• Top page
  • Timetable
  • Per session
  • Per presentation
  • How to
  • Meeting Planner



Spike syntax and oscillations: emerging views for neuronal temporal assembling

開催日 2014/9/13
時間 15:00 - 17:00
会場 Room B(501)
Chairperson(s) 五十嵐 啓 / Kei M Igarashi (Kavli Institute for Systems Neuroscience, Norwegian University of Science and Technology, Norway / Kavli Institute for Systems Neuroscience, Norwegian University of Science and Technology, Norway)
藤澤 茂義 / Shigeyoshi Fujisawa (理化学研究所 脳科学総合研究センター / RIKEN Brain Science Institute, Japan)

The role of slow and fast gamma rhythms in spatial memory processing

  • S3-B-2-3
  • Laura Colgin:1 
  • 1:University of Texas at Austin, USA 

Gamma rhythms have traditionally been considered as a single class of rhythms that exhibit a broad range of frequencies (~25-100 Hz). However, accumulating evidence suggests that slow (~25-55 Hz) and fast (~60-100 Hz) gamma are separate rhythms in the hippocampal network. Slow gamma rhythms synchronize hippocampal subfield CA1 with inputs from CA3, a neighboring subfield thought to store memories for previously experienced locations. Fast gamma rhythms link CA1 to medial entorhinal cortex inputs that transmit information about current spatial location. In this talk, I will present recent work supporting the hypothesis that slow and fast gamma rhythms reflect different modes of information processing in the hippocampal network. We found that slow gamma rhythms primarily occur during periods when hippocampal 'place cells' predict upcoming positions. On the other hand, fast gamma rhythms mainly occur when place cells code recently visited locations. Consistent findings were observed for individual place cells and coordinated place cell ensembles. These results suggest that alternating slow and fast gamma states correspond to distinct memory retrieval and memory encoding modes in the hippocampal network.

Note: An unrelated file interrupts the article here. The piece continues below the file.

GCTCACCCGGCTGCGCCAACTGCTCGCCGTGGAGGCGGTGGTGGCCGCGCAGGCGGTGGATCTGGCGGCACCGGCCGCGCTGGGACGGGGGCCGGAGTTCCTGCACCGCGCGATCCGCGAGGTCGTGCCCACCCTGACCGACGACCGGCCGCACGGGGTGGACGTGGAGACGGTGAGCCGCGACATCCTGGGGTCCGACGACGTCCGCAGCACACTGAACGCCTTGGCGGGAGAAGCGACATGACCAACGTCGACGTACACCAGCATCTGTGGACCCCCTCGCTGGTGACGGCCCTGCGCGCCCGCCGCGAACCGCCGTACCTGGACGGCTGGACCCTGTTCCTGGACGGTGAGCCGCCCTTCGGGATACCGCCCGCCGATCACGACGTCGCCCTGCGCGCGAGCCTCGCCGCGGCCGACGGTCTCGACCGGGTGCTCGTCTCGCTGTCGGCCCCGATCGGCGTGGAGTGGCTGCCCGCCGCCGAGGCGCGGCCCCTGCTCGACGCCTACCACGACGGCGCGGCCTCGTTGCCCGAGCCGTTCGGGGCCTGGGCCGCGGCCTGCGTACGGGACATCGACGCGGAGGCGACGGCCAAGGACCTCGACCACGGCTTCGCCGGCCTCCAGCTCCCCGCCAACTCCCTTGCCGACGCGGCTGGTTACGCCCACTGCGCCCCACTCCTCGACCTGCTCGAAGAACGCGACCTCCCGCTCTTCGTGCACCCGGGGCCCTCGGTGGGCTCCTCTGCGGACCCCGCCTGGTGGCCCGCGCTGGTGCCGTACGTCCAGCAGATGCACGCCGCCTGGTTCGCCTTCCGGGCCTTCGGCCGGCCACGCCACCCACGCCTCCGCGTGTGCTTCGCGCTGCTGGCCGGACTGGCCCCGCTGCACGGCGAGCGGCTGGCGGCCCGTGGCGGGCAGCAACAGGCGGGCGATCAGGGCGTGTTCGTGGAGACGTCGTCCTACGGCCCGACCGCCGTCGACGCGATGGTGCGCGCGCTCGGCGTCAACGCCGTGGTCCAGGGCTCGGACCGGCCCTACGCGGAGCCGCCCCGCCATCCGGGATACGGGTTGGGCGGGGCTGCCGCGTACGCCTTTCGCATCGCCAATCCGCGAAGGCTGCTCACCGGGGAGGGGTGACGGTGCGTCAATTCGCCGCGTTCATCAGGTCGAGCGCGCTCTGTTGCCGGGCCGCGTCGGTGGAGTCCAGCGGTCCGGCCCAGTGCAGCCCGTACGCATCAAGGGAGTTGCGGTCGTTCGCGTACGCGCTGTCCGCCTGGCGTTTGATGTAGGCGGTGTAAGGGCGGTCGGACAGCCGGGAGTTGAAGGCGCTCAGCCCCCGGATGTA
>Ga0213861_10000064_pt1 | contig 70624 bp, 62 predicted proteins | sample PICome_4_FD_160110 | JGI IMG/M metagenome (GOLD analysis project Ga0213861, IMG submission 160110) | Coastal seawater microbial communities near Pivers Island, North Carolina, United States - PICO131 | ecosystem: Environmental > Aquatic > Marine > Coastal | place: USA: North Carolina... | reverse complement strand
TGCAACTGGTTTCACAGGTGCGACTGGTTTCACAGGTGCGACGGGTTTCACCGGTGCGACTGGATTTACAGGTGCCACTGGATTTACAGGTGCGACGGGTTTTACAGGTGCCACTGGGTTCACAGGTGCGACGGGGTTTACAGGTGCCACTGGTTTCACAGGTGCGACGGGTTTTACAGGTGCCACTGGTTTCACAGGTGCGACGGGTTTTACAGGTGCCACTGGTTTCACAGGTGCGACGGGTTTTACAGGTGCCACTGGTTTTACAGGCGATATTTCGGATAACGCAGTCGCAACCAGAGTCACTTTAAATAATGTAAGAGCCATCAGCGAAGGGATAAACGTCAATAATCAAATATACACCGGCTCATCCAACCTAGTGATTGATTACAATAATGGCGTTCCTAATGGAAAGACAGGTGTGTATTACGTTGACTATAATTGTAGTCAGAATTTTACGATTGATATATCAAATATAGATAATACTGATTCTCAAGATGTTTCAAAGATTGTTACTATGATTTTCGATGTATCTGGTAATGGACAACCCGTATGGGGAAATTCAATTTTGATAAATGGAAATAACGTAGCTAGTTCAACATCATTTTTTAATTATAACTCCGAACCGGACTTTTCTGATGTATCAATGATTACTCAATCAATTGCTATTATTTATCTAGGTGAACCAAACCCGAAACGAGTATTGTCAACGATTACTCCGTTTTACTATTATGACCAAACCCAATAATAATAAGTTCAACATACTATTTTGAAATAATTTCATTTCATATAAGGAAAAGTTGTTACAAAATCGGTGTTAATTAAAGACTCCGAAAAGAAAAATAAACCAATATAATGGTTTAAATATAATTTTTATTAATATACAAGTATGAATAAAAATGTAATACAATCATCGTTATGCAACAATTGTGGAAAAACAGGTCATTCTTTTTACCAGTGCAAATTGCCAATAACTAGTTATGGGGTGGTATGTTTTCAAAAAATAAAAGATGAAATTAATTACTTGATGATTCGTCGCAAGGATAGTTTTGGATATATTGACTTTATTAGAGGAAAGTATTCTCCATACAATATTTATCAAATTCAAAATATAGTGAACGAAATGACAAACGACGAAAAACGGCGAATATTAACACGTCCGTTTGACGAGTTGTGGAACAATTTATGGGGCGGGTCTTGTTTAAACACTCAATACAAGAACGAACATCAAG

Copyright © Neuroscience2014. All Right Reserved.